Joseph Ramsey-Department of Philosophy - Carnegie Mellon University

Joseph Ramsey

Special Faculty and Director of Research Computing

Office: 143 Baker Hall
Phone: 412.268.8063


Ph.D. – 2001, Philosophy, University of California at San Diego
M.A. – 1995, Philosophy, University of California at San Diego

Departmental Research

I actively participate in or support a number of research projects in the department, in varying degrees. The two most active are Tetrad and AProS. Tetrad (with Clark Glymour, Richard Schienes, and Peter Spirtes) is a repository of Java code spanning causal search algorithms, estimation algorithms, clustering, updating, and so on, with a graphical user interface available freely over the internet. Much of this code I have programmed myself, and much of the rest of it I have been actively involved in developing. AProS (with Wilfried Sieg) is a project with several goals—to develop a natural deduction proof generator for sentential and first order logic, to develop an online course for logic, and to develop a proof tutor that uses the generator to provide advise to students for completing logic problems. Much of the code for the most recent version of this was developed by me and expounded on by later programmers. I have continued to participate in this project in the role of programmer, of supervisor, and of advisor.

There are many other projects in the department as well for which I provide ongoing support. To list a few, there is the Isabelle project under the direction of Jeremy Avigad, the Bernays and Carnap Translation projects under the direction of Steve Awodey, and the Causality Lab project under the direction of Richard Scheines. Depending on the project, I provide repository and server services, software advise and services, or (as in the case of Causality Lab) all of the above plus code. In addition to specific long-term projects, I often help individual faculty and graduate students with specific computational difficulties, although examples of this sort are too numerous to list.

Grant-Funded Research

  • The development of courseware in causal-statistical reasoning (FIPSE, Mellon Foundation). (link)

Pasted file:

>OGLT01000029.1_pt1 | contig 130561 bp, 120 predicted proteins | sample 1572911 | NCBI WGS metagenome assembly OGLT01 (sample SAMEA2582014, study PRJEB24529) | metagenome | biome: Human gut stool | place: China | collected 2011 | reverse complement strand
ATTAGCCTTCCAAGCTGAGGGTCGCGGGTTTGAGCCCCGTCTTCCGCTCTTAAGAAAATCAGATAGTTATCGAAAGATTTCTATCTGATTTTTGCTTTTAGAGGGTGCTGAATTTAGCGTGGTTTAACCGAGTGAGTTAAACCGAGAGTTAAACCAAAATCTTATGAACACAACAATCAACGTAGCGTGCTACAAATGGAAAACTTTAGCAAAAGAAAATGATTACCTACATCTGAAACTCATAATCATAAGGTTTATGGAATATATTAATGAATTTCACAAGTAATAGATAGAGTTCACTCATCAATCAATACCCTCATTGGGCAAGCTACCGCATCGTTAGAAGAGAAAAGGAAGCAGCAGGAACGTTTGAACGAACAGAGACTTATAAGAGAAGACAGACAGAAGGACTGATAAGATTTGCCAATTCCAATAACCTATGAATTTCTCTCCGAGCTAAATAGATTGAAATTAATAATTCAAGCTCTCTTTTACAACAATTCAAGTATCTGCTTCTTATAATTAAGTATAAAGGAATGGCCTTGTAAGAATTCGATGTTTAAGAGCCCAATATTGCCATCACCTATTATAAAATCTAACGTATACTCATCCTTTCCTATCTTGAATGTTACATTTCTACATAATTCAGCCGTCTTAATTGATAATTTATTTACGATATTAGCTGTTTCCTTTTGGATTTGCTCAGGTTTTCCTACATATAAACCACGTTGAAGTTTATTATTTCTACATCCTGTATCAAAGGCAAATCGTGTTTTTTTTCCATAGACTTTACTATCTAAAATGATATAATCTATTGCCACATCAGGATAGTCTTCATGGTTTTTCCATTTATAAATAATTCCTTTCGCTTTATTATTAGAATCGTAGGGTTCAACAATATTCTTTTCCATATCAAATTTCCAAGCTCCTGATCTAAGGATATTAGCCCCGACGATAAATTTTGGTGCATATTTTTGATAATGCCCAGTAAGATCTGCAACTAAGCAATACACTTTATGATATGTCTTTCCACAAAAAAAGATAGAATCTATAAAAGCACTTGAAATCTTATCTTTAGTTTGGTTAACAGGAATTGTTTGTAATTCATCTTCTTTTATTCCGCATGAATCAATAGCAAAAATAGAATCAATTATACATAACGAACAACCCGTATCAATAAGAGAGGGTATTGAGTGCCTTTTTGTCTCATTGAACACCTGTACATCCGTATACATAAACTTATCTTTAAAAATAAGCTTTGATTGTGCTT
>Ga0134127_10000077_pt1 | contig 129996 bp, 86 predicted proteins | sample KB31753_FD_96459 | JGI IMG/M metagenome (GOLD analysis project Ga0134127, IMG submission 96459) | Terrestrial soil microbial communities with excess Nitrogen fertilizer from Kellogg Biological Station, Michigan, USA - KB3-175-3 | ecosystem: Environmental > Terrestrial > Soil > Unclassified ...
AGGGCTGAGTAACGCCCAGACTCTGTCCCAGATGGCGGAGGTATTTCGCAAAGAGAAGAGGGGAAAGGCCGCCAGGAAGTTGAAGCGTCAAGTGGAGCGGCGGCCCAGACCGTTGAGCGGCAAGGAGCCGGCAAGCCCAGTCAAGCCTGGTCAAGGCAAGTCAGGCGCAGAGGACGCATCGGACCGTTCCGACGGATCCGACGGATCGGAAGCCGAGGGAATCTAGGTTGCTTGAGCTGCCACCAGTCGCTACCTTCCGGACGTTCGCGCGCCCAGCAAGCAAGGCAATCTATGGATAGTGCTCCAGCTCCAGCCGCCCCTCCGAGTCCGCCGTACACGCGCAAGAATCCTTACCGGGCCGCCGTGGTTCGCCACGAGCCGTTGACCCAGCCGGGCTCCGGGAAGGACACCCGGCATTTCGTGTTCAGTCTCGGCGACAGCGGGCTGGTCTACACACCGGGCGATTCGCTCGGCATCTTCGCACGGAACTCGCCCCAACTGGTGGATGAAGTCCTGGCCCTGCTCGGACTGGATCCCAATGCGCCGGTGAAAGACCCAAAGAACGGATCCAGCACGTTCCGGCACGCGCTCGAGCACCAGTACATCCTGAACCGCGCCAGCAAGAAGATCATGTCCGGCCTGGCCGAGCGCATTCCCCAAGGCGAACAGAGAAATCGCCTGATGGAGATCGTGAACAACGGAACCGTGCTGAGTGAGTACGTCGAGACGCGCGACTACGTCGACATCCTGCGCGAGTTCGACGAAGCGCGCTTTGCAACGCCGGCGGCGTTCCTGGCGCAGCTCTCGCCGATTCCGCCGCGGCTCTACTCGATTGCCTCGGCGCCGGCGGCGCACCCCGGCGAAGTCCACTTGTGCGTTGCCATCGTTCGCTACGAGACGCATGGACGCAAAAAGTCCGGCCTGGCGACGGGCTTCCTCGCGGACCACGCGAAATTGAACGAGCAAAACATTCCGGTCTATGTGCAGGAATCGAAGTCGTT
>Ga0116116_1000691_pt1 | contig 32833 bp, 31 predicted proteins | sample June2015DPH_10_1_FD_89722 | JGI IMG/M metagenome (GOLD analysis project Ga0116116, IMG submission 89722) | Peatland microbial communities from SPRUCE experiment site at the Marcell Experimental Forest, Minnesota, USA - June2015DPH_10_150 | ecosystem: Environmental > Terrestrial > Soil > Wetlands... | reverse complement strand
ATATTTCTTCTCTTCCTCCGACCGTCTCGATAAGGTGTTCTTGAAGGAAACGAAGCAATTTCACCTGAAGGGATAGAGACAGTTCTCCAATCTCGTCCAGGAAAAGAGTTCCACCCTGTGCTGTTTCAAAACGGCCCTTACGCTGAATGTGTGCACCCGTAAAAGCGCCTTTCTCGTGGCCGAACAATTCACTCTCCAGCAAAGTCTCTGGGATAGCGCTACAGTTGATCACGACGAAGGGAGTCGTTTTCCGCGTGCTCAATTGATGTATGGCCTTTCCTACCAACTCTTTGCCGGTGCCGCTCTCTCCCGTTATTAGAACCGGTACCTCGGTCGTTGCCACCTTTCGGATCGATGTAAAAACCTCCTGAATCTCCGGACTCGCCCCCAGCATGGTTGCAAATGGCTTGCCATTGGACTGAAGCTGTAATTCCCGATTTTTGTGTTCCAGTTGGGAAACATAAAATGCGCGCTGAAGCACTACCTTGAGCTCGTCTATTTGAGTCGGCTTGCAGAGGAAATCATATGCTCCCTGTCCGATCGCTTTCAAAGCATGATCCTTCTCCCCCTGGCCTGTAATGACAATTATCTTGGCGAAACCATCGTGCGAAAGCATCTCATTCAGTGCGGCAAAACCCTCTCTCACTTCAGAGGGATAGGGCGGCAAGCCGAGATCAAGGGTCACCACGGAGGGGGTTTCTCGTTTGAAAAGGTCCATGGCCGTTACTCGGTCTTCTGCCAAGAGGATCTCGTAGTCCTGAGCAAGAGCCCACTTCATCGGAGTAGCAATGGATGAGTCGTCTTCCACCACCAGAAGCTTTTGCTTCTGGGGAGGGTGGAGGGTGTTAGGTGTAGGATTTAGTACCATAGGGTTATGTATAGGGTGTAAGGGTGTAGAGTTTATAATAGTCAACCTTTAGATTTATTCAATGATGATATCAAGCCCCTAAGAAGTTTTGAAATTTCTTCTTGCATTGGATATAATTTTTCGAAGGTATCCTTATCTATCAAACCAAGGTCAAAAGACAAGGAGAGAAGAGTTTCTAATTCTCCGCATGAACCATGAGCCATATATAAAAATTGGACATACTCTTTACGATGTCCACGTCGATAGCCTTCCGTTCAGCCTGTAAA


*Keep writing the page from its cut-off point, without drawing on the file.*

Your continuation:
• The development of on-board Rover software to detect the presence of carbonates in rocks (NASA)  [7, 8].
  • The development of software to simulate gene expression (NASA) [11, 12].
  • The analysis of causal effects in climate data (University of West Florida).
  • The analysis of causal effects in forest fire data (NASA).
  • The analysis of the use of OCT data to predict presence of glaucoma (University of Pittsburgh) [1].
  • The development and performance analysis of an online course in introductory logic (NSF). (link)
  • The development of software to detect chains of command in social situations [4] (NSA).
  • The development of algorithms to detect causal processes in the brain from fMRI data (NSF).

Algorithm Development

In recent years, I have helped to develop a number of algorithms, including the following:

  • Rockspec—Uses Tetrad-style techniques to detect the presence of minerals in rocks from their spectrographic signatures [7, 8].
  • CPC (“Conservative PC”) – Modifies the PC algorithm to do a more conservative orientation of edges [9].
  • MBFS (“Markov blanket fan search”) – Estimates the Markov blanket of variables in high-dimensional datasets [2, 3, 10].
  • Command – Estimates the command structure of a group of people from labeled, time-stamped documents [4].
  • LiNGAM Pattern – Adapts the LiNGAM algorithm (to search for acyclic linear causal structure with nongaussian errors) to the case where some errors are gaussian and others are nongaussian [5].